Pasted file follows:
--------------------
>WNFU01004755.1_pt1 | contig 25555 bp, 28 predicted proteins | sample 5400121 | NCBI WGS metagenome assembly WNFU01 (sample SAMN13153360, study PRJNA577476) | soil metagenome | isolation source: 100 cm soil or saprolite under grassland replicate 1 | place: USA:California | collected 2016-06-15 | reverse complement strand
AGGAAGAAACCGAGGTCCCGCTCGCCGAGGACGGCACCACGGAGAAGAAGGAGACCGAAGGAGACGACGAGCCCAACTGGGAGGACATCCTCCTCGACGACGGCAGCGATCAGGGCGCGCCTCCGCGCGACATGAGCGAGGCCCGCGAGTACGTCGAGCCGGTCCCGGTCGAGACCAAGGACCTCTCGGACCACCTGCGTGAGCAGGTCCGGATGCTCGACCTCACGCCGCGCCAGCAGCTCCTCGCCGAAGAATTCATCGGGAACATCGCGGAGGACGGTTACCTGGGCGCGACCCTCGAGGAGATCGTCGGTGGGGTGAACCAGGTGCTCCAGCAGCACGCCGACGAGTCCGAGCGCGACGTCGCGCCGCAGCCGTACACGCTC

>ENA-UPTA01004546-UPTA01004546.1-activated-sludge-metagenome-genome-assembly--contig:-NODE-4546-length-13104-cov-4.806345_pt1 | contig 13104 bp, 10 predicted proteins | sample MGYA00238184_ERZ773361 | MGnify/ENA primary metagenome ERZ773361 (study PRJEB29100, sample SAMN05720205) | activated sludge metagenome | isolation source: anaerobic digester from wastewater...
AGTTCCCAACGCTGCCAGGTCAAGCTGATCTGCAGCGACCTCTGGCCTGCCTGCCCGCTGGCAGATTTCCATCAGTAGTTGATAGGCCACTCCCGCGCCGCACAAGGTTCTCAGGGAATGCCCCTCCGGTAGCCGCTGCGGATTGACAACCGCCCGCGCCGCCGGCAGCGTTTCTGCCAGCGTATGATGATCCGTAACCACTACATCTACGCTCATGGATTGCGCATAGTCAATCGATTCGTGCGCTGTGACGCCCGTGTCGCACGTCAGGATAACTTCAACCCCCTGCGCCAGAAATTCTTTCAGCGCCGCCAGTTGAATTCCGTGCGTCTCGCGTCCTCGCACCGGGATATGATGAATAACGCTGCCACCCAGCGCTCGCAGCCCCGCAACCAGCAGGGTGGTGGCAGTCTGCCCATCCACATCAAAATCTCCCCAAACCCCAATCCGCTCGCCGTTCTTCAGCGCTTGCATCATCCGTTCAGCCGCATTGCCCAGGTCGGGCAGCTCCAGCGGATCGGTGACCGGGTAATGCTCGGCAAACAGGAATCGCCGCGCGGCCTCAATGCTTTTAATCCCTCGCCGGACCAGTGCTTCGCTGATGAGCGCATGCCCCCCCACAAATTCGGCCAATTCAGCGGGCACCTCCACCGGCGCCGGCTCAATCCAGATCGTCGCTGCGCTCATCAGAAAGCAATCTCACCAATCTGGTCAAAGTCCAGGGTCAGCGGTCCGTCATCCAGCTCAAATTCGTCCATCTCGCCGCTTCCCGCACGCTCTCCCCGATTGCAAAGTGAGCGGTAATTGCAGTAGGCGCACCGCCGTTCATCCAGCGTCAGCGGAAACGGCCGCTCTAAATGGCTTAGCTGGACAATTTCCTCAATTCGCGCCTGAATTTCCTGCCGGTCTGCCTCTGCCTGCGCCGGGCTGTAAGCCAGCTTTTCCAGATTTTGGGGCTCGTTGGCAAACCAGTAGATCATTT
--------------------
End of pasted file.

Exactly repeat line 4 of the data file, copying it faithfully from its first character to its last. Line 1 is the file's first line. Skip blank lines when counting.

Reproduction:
AGTTCCCAACGCTGCCAGGTCAAGCTGATCTGCAGCGACCTCTGGCCTGCCTGCCCGCTGGCAGATTTCCATCAGTAGTTGATAGGCCACTCCCGCGCCGCACAAGGTTCTCAGGGAATGCCCCTCCGGTAGCCGCTGCGGATTGACAACCGCCCGCGCCGCCGGCAGCGTTTCTGCCAGCGTATGATGATCCGTAACCACTACATCTACGCTCATGGATTGCGCATAGTCAATCGATTCGTGCGCTGTGACGCCCGTGTCGCACGTCAGGATAACTTCAACCCCCTGCGCCAGAAATTCTTTCAGCGCCGCCAGTTGAATTCCGTGCGTCTCGCGTCCTCGCACCGGGATATGATGAATAACGCTGCCACCCAGCGCTCGCAGCCCCGCAACCAGCAGGGTGGTGGCAGTCTGCCCATCCACATCAAAATCTCCCCAAACCCCAATCCGCTCGCCGTTCTTCAGCGCTTGCATCATCCGTTCAGCCGCATTGCCCAGGTCGGGCAGCTCCAGCGGATCGGTGACCGGGTAATGCTCGGCAAACAGGAATCGCCGCGCGGCCTCAATGCTTTTAATCCCTCGCCGGACCAGTGCTTCGCTGATGAGCGCATGCCCCCCCACAAATTCGGCCAATTCAGCGGGCACCTCCACCGGCGCCGGCTCAATCCAGATCGTCGCTGCGCTCATCAGAAAGCAATCTCACCAATCTGGTCAAAGTCCAGGGTCAGCGGTCCGTCATCCAGCTCAAATTCGTCCATCTCGCCGCTTCCCGCACGCTCTCCCCGATTGCAAAGTGAGCGGTAATTGCAGTAGGCGCACCGCCGTTCATCCAGCGTCAGCGGAAACGGCCGCTCTAAATGGCTTAGCTGGACAATTTCCTCAATTCGCGCCTGAATTTCCTGCCGGTCTGCCTCTGCCTGCGCCGGGCTGTAAGCCAGCTTTTCCAGATTTTGGGGCTCGTTGGCAAACCAGTAGATCATTT